Applying a multidisciplinary approach to defining molecular pathways in lung function impairment

Year of award: 2022


  • Prof Martin Tobin

    University of Leicester, United Kingdom

  • Dr Emma Rawlins

    University of Cambridge, United Kingdom

  • Prof Louise Wain

    University of Leicester, United Kingdom

  • Prof Ian Sayers

    University of Nottingham, United Kingdom

  • Prof Ian Hall

    University of Nottingham, United Kingdom

  • Dr Anna Guyatt

    University of Leicester, United Kingdom

Project summary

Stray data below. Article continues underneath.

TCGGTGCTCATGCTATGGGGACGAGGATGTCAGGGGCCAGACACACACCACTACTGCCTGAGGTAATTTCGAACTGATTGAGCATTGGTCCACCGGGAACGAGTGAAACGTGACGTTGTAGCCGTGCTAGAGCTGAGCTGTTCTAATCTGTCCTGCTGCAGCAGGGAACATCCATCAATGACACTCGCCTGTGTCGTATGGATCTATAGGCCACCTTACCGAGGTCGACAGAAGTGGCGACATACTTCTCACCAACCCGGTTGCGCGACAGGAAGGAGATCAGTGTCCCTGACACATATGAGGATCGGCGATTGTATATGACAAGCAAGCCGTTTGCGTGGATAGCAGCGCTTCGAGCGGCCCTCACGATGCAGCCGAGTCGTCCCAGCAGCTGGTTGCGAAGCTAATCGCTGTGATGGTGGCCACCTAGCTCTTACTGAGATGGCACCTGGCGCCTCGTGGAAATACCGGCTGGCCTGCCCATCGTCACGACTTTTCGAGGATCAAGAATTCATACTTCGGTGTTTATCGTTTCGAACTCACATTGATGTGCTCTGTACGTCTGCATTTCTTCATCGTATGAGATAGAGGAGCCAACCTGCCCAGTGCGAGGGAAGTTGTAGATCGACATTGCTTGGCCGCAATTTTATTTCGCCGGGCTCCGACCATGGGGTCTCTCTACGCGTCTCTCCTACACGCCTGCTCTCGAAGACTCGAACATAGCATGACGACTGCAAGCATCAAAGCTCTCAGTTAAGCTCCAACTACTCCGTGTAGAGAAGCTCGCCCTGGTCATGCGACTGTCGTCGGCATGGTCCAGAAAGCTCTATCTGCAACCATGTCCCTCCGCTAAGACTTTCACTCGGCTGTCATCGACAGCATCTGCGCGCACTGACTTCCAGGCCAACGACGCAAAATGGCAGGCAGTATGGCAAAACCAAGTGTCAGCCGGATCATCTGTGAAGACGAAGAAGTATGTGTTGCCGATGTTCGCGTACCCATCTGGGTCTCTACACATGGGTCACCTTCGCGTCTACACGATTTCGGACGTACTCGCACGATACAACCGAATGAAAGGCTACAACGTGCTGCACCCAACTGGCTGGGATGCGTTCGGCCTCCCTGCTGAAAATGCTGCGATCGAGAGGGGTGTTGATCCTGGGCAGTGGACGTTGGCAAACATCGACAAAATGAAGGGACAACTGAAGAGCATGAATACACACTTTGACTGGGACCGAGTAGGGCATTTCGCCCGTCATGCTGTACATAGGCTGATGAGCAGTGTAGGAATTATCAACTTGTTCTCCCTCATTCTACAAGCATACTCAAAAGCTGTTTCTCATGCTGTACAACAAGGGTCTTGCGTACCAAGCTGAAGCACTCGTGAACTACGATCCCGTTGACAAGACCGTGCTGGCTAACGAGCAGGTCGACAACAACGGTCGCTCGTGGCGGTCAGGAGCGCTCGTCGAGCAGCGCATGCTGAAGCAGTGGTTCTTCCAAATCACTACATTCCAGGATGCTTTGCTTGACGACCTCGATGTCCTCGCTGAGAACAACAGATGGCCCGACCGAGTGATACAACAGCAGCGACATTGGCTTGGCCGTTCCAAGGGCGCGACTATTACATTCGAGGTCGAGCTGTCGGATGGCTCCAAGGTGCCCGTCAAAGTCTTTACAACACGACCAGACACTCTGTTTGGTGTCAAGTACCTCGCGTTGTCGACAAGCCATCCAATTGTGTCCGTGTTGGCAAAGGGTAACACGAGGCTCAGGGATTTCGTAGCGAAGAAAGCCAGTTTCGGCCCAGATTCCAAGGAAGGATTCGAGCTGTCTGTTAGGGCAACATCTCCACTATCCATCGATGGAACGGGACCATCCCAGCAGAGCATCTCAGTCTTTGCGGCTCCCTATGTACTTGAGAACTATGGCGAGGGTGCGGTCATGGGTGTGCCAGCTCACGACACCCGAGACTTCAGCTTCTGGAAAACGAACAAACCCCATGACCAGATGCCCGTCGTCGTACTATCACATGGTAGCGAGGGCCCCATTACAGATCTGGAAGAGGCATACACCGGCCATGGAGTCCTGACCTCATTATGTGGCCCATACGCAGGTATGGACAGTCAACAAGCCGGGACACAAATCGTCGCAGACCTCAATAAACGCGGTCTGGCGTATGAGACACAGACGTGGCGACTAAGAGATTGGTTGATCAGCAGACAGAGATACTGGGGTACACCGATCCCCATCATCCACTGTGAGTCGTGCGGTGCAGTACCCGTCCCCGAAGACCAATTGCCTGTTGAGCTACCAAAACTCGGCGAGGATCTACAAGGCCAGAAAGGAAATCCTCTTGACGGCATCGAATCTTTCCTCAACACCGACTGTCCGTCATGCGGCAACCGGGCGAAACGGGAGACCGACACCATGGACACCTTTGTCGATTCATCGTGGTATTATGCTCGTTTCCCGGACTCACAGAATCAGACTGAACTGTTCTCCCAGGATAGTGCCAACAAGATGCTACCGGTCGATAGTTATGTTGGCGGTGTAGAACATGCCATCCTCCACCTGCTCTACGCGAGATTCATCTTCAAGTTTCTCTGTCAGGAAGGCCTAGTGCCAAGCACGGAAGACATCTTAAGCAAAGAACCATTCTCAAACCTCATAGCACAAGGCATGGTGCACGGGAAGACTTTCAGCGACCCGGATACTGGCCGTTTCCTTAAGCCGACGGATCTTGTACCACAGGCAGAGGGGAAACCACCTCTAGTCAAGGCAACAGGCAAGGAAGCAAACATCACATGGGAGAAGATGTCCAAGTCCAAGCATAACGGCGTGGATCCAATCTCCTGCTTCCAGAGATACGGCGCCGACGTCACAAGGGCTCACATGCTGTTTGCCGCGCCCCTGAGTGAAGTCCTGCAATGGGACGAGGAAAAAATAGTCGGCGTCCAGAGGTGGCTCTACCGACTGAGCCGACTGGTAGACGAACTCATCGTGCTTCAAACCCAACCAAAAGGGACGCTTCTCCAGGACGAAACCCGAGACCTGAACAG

We have led advances in the genetic epidemiology of lung function, but the causal genetic variants and causal genes, and the mechanisms by which they influence lung function, chronic obstructive pulmonary disease (COPD) and other respiratory diseases remain incompletely understood. Through a new collaborative interdisciplinary endeavour, we will accelerate discovery of genetic risk factors for lung function impairment, and define the mechanisms and biological pathways underpinning the observed associations. To achieve this, we will use new genomic data from population studies, building on the cross-ancestry studies of the SpiroMeta consortium, and integrate with new multi-omic datasets using improved statistical genetic methodologies. To prioritise pathways we will undertake high-throughput functional genomic screens using CRISPR, perform lung digital spatial transcriptomic profiling and utilise informative mouse models. This will inform in-depth mechanistic assays at the cell, tissue and organ scales to identify the key mechanisms underpinning regulation of lung function in health and disease. The complementary strengths in each contributing centre will enable a co-ordinated approach for efficient prioritisation of key pathways. This programme of research will improve the diagnosis, treatment and prevention of respiratory disease through mechanistic discoveries that identify new drug targets and biomarkers, and that highlight drug re-purposing opportunities.